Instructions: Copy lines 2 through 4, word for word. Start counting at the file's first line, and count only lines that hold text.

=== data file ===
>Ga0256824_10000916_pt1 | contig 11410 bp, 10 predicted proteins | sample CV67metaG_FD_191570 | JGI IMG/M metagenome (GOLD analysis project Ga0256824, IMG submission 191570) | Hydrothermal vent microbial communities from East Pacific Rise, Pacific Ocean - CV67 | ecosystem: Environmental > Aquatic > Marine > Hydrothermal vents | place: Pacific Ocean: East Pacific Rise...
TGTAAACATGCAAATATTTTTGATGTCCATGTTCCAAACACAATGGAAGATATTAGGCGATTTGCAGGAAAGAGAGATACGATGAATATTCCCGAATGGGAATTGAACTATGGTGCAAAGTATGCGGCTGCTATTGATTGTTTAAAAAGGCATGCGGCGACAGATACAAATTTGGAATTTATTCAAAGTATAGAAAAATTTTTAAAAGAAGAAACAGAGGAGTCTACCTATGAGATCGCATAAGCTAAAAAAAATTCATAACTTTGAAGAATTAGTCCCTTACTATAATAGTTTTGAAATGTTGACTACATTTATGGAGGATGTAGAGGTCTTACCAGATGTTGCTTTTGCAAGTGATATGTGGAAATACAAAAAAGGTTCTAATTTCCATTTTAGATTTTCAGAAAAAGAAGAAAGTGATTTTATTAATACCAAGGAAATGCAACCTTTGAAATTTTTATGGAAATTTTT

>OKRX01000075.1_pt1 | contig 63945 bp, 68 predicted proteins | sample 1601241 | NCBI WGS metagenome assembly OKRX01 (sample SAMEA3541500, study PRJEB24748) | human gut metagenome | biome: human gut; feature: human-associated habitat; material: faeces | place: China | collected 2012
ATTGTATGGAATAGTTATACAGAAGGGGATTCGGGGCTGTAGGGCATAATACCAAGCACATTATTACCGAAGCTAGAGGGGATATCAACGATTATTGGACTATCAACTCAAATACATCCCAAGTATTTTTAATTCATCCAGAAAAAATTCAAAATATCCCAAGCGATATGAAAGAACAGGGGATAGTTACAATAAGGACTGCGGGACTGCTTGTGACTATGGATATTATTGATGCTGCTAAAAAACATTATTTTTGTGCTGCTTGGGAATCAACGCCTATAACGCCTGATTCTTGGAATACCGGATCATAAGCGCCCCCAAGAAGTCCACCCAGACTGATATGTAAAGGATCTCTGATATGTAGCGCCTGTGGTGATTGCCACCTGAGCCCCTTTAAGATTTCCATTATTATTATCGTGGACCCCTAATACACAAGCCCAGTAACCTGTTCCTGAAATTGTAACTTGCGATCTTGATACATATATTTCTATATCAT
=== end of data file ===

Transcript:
TGTAAACATGCAAATATTTTTGATGTCCATGTTCCAAACACAATGGAAGATATTAGGCGATTTGCAGGAAAGAGAGATACGATGAATATTCCCGAATGGGAATTGAACTATGGTGCAAAGTATGCGGCTGCTATTGATTGTTTAAAAAGGCATGCGGCGACAGATACAAATTTGGAATTTATTCAAAGTATAGAAAAATTTTTAAAAGAAGAAACAGAGGAGTCTACCTATGAGATCGCATAAGCTAAAAAAAATTCATAACTTTGAAGAATTAGTCCCTTACTATAATAGTTTTGAAATGTTGACTACATTTATGGAGGATGTAGAGGTCTTACCAGATGTTGCTTTTGCAAGTGATATGTGGAAATACAAAAAAGGTTCTAATTTCCATTTTAGATTTTCAGAAAAAGAAGAAAGTGATTTTATTAATACCAAGGAAATGCAACCTTTGAAATTTTTATGGAAATTTTT

>OKRX01000075.1_pt1 | contig 63945 bp, 68 predicted proteins | sample 1601241 | NCBI WGS metagenome assembly OKRX01 (sample SAMEA3541500, study PRJEB24748) | human gut metagenome | biome: human gut; feature: human-associated habitat; material: faeces | place: China | collected 2012
ATTGTATGGAATAGTTATACAGAAGGGGATTCGGGGCTGTAGGGCATAATACCAAGCACATTATTACCGAAGCTAGAGGGGATATCAACGATTATTGGACTATCAACTCAAATACATCCCAAGTATTTTTAATTCATCCAGAAAAAATTCAAAATATCCCAAGCGATATGAAAGAACAGGGGATAGTTACAATAAGGACTGCGGGACTGCTTGTGACTATGGATATTATTGATGCTGCTAAAAAACATTATTTTTGTGCTGCTTGGGAATCAACGCCTATAACGCCTGATTCTTGGAATACCGGATCATAAGCGCCCCCAAGAAGTCCACCCAGACTGATATGTAAAGGATCTCTGATATGTAGCGCCTGTGGTGATTGCCACCTGAGCCCCTTTAAGATTTCCATTATTATTATCGTGGACCCCTAATACACAAGCCCAGTAACCTGTTCCTGAAATTGTAACTTGCGATCTTGATACATATATTTCTATATCAT